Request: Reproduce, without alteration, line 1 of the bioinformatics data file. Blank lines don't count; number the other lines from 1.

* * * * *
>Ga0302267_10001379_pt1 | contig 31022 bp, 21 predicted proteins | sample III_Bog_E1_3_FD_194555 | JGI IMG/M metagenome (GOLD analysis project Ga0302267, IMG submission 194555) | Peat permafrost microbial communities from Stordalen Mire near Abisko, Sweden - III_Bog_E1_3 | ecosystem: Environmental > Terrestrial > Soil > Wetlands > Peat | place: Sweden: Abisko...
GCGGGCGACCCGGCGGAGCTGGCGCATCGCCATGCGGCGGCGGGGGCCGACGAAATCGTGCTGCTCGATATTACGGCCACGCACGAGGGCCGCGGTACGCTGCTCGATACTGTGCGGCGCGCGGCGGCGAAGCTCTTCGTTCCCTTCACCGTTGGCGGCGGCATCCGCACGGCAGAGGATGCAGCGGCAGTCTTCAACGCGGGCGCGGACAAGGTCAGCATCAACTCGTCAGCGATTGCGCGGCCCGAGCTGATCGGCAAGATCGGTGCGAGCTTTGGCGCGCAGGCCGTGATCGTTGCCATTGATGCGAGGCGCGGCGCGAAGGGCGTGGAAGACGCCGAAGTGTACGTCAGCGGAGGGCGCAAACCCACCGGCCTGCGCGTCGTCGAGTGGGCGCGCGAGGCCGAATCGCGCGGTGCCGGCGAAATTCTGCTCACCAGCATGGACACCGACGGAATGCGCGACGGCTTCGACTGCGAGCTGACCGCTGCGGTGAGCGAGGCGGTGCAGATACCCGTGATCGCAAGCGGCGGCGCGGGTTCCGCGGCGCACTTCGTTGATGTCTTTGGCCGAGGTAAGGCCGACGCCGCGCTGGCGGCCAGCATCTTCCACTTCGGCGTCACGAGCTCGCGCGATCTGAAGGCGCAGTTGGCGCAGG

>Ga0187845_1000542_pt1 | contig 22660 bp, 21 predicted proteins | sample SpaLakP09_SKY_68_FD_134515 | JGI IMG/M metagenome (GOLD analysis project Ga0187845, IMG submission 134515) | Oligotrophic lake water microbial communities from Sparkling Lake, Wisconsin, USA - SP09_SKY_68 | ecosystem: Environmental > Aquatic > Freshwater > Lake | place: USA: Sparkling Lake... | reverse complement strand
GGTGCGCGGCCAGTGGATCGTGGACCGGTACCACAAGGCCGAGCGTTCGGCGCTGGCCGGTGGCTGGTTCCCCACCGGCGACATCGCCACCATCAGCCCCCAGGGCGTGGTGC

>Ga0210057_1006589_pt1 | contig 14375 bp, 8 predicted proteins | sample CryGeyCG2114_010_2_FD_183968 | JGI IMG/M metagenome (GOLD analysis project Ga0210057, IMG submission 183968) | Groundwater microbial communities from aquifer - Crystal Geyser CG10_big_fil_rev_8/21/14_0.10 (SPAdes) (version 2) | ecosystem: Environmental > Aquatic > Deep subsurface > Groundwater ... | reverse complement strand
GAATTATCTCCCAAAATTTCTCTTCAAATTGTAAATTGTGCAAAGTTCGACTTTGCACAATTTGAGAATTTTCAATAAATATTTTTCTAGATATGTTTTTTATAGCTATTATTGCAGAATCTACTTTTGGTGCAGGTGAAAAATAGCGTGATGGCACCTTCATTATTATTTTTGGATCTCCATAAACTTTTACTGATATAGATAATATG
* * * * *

>Ga0302267_10001379_pt1 | contig 31022 bp, 21 predicted proteins | sample III_Bog_E1_3_FD_194555 | JGI IMG/M metagenome (GOLD analysis project Ga0302267, IMG submission 194555) | Peat permafrost microbial communities from Stordalen Mire near Abisko, Sweden - III_Bog_E1_3 | ecosystem: Environmental > Terrestrial > Soil > Wetlands > Peat | place: Sweden: Abisko...